Silver Linings Playbook (2012)

Mitchell
Silver Linings Playbook (2012)
Bradley Cooper, Jennifer Lawrence, Robert De Niro, Chris Tucker, Julia Stiles. Directed by David O. Russell.

When someone does something outrageous and funny, is it still funny if the reason he’s doing it is a mental illness? How about if everyone in the room is aware of his illness, and knows that at any moment funny can turn to violent? Based on the reactions of my fellow audience members, the answer is yes. In an early scene, Pat Solitano (Bradley Cooper) reads Ernest Hemingway’s A Farewell to Arms and, frustrated by the way it ends, flings it through a closed bedroom window to the lawn outside. Needing someone to discuss his frustration with, he barges in on his sleeping parents and rails against the writer and novel.

It’s funny when it’s just a book and a glass window. But what if it’s a person who sets him off? I found myself squirmy with discomfort and sympathy for the character, who is sure he’s almost-almost-almost got his condition under control, and if the wife who has left him can only see how far he’s come, he knows he will finally have it all together. If only it weren’t for that restraining order. And if only people didn’t keep provoking him. If only, if only, if only.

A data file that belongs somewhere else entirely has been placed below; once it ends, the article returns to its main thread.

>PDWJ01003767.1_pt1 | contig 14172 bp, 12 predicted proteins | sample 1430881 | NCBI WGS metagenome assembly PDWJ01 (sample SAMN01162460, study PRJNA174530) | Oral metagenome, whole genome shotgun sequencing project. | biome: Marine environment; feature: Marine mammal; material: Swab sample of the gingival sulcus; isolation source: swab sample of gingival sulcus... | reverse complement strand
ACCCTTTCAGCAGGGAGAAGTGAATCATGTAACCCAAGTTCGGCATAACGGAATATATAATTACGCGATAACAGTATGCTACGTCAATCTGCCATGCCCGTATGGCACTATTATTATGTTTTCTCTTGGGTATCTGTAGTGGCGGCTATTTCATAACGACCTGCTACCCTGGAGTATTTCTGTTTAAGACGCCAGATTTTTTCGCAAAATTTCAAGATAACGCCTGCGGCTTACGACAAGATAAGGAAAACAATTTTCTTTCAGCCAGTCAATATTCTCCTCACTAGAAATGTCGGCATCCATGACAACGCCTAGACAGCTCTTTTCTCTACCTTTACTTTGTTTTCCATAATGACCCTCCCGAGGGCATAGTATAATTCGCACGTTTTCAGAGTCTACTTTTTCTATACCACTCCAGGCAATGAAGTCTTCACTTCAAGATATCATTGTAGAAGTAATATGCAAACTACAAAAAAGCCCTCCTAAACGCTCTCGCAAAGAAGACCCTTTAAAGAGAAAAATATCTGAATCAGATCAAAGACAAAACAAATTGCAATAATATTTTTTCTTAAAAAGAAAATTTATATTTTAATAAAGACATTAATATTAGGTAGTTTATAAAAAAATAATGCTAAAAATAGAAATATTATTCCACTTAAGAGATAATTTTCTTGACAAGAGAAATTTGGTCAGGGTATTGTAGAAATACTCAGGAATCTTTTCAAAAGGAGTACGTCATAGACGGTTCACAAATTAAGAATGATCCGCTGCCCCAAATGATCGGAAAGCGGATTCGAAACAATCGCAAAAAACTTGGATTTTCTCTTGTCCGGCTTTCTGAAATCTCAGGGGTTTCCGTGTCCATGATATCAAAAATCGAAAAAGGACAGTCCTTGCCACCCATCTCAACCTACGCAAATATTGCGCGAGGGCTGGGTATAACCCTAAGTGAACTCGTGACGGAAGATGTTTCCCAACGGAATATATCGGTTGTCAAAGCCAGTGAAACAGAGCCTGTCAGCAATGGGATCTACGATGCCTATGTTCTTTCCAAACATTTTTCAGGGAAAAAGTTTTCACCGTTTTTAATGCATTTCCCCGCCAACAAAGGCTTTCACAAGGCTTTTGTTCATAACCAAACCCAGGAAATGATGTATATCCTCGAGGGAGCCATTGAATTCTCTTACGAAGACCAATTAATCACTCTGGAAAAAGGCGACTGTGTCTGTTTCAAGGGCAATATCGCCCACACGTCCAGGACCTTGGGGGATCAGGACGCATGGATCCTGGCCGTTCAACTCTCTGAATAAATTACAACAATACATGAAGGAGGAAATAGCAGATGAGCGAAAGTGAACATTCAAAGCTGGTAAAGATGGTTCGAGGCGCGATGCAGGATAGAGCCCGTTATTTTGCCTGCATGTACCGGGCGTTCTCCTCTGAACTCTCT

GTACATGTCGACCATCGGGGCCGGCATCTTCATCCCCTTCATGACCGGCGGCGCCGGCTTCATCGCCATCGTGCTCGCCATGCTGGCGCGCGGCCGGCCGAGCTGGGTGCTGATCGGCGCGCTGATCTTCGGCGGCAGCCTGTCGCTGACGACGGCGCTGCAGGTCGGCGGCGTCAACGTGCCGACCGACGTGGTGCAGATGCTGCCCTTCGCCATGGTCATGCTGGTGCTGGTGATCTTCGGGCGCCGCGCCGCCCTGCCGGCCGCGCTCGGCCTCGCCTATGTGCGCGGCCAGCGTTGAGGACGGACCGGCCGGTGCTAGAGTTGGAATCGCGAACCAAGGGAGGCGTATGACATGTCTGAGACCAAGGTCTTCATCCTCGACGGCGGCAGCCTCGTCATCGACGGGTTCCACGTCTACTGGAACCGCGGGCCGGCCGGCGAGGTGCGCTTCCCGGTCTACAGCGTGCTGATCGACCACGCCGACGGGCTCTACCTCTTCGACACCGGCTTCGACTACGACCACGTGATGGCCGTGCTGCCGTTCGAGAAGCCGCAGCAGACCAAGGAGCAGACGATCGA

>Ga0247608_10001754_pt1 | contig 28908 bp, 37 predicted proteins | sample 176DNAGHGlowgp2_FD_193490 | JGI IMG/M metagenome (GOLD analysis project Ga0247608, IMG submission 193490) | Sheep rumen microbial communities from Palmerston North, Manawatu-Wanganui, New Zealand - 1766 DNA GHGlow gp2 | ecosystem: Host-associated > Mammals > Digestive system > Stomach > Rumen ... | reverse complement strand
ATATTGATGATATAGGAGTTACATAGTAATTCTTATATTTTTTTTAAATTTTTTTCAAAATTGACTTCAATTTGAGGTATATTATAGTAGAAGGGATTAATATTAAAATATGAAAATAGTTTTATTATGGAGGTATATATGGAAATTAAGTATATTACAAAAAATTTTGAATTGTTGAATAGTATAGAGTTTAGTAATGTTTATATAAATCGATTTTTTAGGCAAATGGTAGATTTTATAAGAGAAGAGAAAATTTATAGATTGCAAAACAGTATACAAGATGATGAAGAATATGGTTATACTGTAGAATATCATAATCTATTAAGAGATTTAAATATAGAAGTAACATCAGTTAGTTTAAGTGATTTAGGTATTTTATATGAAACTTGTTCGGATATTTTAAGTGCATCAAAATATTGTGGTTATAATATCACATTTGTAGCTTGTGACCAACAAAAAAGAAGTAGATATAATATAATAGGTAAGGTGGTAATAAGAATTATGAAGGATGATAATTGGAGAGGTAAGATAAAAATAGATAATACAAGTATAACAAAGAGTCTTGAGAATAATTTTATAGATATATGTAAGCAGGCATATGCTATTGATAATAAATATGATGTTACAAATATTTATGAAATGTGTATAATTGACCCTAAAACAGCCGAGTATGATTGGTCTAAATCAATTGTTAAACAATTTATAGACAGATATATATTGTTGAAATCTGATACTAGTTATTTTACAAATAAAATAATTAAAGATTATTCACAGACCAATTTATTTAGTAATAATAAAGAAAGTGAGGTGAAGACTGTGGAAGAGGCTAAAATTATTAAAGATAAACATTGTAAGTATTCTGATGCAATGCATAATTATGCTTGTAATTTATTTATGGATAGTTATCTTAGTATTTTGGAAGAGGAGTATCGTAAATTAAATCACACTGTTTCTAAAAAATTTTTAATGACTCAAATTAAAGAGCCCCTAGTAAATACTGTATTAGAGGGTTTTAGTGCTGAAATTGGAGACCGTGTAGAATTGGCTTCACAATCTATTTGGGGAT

Invited to dine with friends one Sunday night, Pat is introduced to Tiffany (Jennifer Lawrence). Tiffany’s husband has recently died, and dinner conversation is awkward until Tiffany and Pat find some common ground: they’ve each taken several of the same medications with similar side effects. It’s the beginning of a weird relationship with an uncomfortable dynamic. Tiffany isn’t so much recovering from her husband’s death as from the recovery process following her husband’s death, her life a huge vacuum devoid of intimacy she craves. Pat agrees to be Tiffany’s partner in a dance contest, possibly to help Tiffany with this vacuum. Tiffany agrees to pass along a letter from Pat to his estranged wife. They’re using each other, and someone in the agreement is getting the short end of the stick, ‘though at times it’s difficult to tell which.